NORBERT V. KARG
[Dr. Norbert Karg, instructor at
Bilkent since 1995, died in Ankara on 19 October 2001.
The following remarks were read in part at a memorial
ceremony held at Bilkent a few weeks later.]
Viktor Karg, brilliant scholar and archaeologist of the Ancient
Near East, lively teacher and colleague, witty friend, was a
perfectionist whose eclectic interests enlarged the horizons of
those around him. His death came as a devastating shock to the department, and
leaves a void that cannot be filled.
Dr. Karg was born in Hassfurt am
Main, on November 27, 1954 -- a proud Bavarian, always
delighting in the historical and cultural impact of his
homeland. After early schooling and military service in the artillery,
he moved to southern Bavaria, to study Assyriology and Near
Eastern Archaeology at the University of Munich. He was awarded his doctorate summa cum laude in
with a dissertation on Early Sumerian Glyptic Art that was
published the following year (Untersuchungen zur älteren Frühdynas-tischen
Glyptik Babyloniens, Mainz: Ph. von Zabern, 1984). It was during the Munich years that he
exceptional foundation in ancient languages -- and that he first
participated in excavations in northern Iraq, and in
southeastern Turkey. Thus
the molds for his life's passions were cast during his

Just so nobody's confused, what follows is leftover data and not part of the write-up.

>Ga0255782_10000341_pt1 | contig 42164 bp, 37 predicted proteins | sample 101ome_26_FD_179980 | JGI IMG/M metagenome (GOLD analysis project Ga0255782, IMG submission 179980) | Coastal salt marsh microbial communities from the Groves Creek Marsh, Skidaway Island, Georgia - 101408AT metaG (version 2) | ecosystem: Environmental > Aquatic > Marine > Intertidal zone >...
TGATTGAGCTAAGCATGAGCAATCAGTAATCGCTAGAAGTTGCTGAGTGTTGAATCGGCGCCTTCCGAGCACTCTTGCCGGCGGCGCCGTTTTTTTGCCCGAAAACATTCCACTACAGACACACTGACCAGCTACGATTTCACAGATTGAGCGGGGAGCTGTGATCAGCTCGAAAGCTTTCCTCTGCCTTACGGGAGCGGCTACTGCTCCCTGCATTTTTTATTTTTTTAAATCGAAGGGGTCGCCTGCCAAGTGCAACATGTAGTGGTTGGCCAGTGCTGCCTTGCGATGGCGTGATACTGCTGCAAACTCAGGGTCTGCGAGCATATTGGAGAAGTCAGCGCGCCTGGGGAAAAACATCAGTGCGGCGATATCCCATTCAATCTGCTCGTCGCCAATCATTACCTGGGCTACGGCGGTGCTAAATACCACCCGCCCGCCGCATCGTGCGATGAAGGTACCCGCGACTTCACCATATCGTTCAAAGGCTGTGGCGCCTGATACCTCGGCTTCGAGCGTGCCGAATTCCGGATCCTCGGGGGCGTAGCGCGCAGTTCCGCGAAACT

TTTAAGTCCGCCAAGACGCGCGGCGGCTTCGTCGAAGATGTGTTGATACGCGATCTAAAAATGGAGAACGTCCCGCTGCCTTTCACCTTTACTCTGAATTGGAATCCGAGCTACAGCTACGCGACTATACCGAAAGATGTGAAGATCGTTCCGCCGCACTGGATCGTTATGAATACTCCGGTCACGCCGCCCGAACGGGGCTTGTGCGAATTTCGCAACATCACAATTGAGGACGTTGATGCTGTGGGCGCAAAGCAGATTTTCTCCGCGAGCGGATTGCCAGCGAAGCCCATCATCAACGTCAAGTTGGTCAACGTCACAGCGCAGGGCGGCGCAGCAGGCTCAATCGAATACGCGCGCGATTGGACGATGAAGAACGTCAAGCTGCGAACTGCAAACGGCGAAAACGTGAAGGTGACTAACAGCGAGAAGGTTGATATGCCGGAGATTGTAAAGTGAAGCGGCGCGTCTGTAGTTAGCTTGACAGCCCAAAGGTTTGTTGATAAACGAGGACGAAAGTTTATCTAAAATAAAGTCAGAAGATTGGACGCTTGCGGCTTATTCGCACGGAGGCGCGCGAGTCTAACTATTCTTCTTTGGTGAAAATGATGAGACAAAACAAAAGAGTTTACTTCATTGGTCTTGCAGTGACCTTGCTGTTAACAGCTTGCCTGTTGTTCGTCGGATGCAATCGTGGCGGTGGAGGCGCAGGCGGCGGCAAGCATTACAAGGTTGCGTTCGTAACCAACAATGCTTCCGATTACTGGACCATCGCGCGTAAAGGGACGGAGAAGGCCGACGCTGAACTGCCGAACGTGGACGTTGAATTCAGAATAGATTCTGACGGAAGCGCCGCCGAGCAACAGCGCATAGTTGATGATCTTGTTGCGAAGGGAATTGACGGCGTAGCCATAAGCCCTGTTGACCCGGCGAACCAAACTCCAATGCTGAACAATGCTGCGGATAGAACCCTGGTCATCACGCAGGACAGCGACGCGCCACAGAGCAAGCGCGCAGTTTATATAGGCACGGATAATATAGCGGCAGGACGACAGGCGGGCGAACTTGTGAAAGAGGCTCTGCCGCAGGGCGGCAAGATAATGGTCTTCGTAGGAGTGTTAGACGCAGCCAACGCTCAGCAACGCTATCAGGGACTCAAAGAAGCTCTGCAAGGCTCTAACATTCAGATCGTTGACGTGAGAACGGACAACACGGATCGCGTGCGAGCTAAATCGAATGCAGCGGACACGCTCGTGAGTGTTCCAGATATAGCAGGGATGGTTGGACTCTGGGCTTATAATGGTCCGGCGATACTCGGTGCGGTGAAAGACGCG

university days: seal iconography, ancient languages of the Near
East and beyond, fieldwork,
and the modern Middle East.
Then began a decade when, thanks to travelling
fellowships awarded by the German Archaeological Institute, he
acquired a deep familiarity with the ancient world he studied,
and with its successors: from Italy to Iraq, Turkey to Egypt,
Pakistan and India to the Karakoram Highway. He also was appointed during this period to
a 5-year research assistantship at KAVA, the Department for
General and Comparative Aspects of Archaeology, in Bonn. This
took him far afield -- as he would gleefully point out -- to
excavations on early historical sites in Sri Lanka, and the
publication of a much-cited study of Sri Lankan 14th-century AD
pottery. He also
published scholarly entries in the bible of ancient Near Eastern
studies, the Reallexikon der Assyriologie.
Another travelling fellowship
brought him back to Turkey from 1994 to 1995, to carry out
research on Hittite Cilicia, ancient Kizzuwatna.
This led to his teaching appointment at Bilkent in Fall
1995, where he was to offer courses in Anatolian and Near
Eastern archaeology, and the Akkadian language, at both the
under-graduate and graduate levels. During the 1990s, he participated in the UCLA archaeo-logical
surveys in Maraş, and in Bilkent's Kinet Höyük
project. In 1998,
he started his own excavations near Batman, where he hoped to
combine his expertise on the Assyrians with his love for eastern
Turkey. He was at
his site, Gre Dimse, until two months before his death.
All of us here -- students and
colleagues -- had hoped that our association with this
remarkable scholar and warm friend would last much longer than 6
years. But even in that short time, he left his stamp on all of us.
His family most generously donated his large, specialized
book collection -- over 6,000 volumes -- to Bilkent's library,
so that his colleagues and students will continue to benefit
from his books. They
will preserve the memory of his presence here, but will not heal
our great sorrow at his passing.
(photo: Sibel Torpil 2001)
Newsletter No. 1
- 2002, Pg. 19